“Is that true?”
Every day you encounter voices, claims, and arguments. You even speak to yourself, almost constantly. Discipline yourself to ask this simple, yet surgical, question. “Is that true?” You know that lies abound. But have you thoughtlessly bought lies? Have you built areas of your life on lies? Are you making decisions based on false things? Are you letting your emotions lead you, though they are birthed from wrong ideas? “Is that true?” To correctly ascertain the answer, you must turn to Christ, who is the truth. It is in the Word of Christ, the Scriptures, that we find the plumb line of veracity. All the treasures of knowledge are found in him, and articulated for our belief from the beginning of Genesis to the end of Revelation. Know Christ. Know the Bible. Know what is true. Furthermore, this question is one of your greatest allies in evangelism. Because all the treasures of knowledge are found in the Lord Jesus Christ, all those who sinfully reject Christ as Lord are logically left with absurdity, solipsism, the inability to know anything. This is absurd because no one lives as a solipsist. They all live as if there is a reality by which they live. So in evangelism you will meet someone who makes truth claims and lives by those truth claims. If you ask them, “Is that true?”, you, if you are a Christian, “win”, insofar as winning can occur apart from the regenerating work of the Holy Spirit. For if they say no, then they have correctly admitted to the falsehood of their life, that they indeed follow the father of lies. If they say yes, that what they claim is true, you simply have to ask them how they know that. What you will discover is that they claim to know truth on the basis of their own reasoning. And a reasoning person must admit that they cannot ground knowledge in their own reasoning, for they could not know if their reasoning was insane, for to know such a thing, one must employ right reasoning. Life apart from Christ is the absurd life, not the good life. “Is that true?” is a question that uniquely serves as a flashlight to that reality.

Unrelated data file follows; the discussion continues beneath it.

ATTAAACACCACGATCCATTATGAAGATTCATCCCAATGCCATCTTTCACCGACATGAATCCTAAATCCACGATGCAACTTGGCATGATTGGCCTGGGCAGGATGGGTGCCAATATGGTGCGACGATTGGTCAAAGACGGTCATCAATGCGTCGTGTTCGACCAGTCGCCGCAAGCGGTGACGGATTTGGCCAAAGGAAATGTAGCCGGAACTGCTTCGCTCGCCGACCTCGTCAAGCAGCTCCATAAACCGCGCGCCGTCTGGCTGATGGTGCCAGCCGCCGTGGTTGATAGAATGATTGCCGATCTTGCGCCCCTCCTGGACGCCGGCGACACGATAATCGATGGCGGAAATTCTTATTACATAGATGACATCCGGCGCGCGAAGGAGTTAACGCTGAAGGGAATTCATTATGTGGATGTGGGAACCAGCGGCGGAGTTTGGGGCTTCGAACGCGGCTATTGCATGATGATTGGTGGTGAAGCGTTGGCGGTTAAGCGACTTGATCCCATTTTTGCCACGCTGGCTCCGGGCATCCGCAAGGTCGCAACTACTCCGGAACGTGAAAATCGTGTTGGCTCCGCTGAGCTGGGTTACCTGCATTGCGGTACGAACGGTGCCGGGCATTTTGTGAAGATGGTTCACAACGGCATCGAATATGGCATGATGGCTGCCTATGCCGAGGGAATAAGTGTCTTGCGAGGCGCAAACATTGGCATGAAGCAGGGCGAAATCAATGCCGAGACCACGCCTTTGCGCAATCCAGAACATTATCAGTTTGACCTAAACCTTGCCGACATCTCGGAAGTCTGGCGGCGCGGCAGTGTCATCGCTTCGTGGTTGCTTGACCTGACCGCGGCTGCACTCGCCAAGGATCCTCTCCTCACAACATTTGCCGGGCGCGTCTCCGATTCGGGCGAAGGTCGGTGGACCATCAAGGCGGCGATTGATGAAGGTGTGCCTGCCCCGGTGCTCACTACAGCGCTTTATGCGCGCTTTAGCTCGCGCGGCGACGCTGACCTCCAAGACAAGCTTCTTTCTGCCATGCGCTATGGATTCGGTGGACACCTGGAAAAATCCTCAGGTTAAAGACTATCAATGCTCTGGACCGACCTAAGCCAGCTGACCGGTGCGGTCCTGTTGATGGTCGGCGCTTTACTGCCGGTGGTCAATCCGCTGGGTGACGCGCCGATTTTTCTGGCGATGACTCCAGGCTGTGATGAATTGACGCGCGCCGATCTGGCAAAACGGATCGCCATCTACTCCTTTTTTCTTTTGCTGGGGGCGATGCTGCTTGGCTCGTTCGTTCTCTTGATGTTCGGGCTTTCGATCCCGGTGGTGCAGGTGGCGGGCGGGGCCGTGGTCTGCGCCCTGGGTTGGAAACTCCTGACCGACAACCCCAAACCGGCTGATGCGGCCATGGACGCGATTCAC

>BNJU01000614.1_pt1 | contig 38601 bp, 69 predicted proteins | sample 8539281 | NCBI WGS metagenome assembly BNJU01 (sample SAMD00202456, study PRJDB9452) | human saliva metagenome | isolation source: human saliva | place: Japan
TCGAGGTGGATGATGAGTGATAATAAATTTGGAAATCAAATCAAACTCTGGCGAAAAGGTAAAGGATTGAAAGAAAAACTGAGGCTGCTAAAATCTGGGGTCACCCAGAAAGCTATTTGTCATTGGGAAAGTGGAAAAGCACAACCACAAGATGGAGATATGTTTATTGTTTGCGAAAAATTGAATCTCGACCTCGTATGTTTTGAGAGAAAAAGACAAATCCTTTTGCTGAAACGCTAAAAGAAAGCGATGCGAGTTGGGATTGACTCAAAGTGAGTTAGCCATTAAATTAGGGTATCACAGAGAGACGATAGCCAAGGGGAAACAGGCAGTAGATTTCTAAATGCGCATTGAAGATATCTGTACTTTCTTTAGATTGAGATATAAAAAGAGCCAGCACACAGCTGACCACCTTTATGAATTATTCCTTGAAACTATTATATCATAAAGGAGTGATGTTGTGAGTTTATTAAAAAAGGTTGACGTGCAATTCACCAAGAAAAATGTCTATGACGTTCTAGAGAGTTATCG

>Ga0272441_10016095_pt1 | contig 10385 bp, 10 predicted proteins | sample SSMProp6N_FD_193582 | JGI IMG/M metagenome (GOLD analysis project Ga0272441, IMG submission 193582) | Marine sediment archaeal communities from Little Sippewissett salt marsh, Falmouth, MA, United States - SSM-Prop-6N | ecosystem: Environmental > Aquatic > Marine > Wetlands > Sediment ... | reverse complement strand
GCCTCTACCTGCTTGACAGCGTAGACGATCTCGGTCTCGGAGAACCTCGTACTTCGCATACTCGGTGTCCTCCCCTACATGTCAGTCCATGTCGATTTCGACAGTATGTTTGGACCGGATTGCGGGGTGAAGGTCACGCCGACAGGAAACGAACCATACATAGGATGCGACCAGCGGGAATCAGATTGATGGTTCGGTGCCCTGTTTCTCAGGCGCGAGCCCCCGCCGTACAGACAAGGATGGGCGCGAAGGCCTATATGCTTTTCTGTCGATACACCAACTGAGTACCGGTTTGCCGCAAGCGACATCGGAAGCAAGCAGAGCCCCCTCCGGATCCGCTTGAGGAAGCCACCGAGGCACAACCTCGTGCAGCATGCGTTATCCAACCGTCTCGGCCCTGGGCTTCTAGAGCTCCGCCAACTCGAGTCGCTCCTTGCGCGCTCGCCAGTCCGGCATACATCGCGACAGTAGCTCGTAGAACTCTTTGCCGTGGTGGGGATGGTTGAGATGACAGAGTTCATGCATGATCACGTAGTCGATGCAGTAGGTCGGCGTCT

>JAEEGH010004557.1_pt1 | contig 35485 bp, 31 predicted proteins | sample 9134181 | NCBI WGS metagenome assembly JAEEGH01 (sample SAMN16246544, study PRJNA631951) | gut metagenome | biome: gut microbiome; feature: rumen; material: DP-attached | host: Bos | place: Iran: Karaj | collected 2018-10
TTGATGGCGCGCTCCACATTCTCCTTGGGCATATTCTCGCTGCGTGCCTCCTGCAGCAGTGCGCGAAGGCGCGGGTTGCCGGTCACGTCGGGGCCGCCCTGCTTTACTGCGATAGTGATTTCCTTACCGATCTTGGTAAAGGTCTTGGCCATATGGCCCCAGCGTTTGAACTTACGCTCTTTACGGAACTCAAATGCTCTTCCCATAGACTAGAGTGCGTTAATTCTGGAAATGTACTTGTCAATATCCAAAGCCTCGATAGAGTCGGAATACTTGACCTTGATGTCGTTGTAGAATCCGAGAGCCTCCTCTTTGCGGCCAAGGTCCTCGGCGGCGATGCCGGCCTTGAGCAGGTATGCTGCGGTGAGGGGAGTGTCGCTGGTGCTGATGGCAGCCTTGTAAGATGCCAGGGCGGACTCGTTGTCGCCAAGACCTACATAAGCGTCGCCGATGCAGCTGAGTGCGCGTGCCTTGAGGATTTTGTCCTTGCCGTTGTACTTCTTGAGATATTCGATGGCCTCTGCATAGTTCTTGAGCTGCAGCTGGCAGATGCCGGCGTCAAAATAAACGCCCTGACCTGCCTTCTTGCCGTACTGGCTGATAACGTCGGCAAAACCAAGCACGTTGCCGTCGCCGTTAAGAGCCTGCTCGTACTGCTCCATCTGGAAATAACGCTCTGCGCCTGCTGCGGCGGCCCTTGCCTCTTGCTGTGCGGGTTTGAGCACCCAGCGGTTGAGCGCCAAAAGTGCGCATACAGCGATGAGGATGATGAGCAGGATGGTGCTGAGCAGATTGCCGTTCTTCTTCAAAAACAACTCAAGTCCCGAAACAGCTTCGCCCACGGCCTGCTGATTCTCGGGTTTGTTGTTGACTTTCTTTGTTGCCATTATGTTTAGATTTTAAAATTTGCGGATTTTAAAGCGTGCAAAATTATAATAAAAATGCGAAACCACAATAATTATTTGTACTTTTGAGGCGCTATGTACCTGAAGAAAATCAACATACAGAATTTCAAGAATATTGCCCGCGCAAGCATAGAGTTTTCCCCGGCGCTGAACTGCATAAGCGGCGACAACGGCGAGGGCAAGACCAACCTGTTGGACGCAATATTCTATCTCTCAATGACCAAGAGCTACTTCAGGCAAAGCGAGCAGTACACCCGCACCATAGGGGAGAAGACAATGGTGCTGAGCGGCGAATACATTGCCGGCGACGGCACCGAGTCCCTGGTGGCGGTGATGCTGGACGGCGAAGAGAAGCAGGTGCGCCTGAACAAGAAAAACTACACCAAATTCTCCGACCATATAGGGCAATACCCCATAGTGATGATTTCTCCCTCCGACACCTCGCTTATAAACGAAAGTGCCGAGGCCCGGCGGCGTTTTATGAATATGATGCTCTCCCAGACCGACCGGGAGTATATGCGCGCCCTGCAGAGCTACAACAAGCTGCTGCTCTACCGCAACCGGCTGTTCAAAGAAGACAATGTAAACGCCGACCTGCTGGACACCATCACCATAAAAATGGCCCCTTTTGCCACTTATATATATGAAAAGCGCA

Asking this question too often of my parents when I was young got me into trouble. “Nevermind why son. Obey first and then we can talk.” But this question, “Why?”, is like a key, unlocking things in the world. God made man as an explorer, to find, figure out, and rule. Asking “Why?” is essential in that divinely ordained pursuit of figuring out. “Why can a hummingbird fly backwards, but the most patriotic bird in the land, the bald eagle, can’t?” It also is a fantastic partner to the question, “Is that true?” Many self-interested, nefarious folk will present you with statistics throughout your life, and then interpret those statistics for you. “Now, see here, there is a grossly disproportionate representation of young black men in the American prison system. This shows racist discrimination in policing and sentencing.” Well, they’ve tried to answer the “why?” question for you, but why don’t you ask it yourself. Why is there a disproportionate number of young black men in the American prison system? Might it be that there is a disproportionate rate of criminality among young black men in America? Ask yourself, “Why?” Next time someone tells you, “You can’t say that!” or “You can’t do that!”, just internally pause and ask, “Why?” Is it because such is the will of the Lord, as made known in his Word? Is it because such is how God has orderly made his world, as revealed in Genesis 8? Or is it because the person seeking to instruct you wants to suppress the truth, and continue in the fantasy that the Emperor indeed is wearing clothes?
This question is an interpersonal winner. The more you know another person, the more you will recognize, on a regular basis, opportunities to bless them (note: I did not just say that you need to know someone to bless them. I simply spoke to the frequency of opportunities that you will recognize and be able to act upon). An easy example of this in use: Someone tells you they are having a skunk of a day. “How so?” Simply by asking this two word question you get to know this person on a deeper, not just cliche, level. This question also is helpful in getting people to self-analyze their own claims and assumptions. For example, “Hillary Clinton fights for women’s rights.” “How so?” Get ready for something less than coherent, but wonderfully “vocabularized”, in response.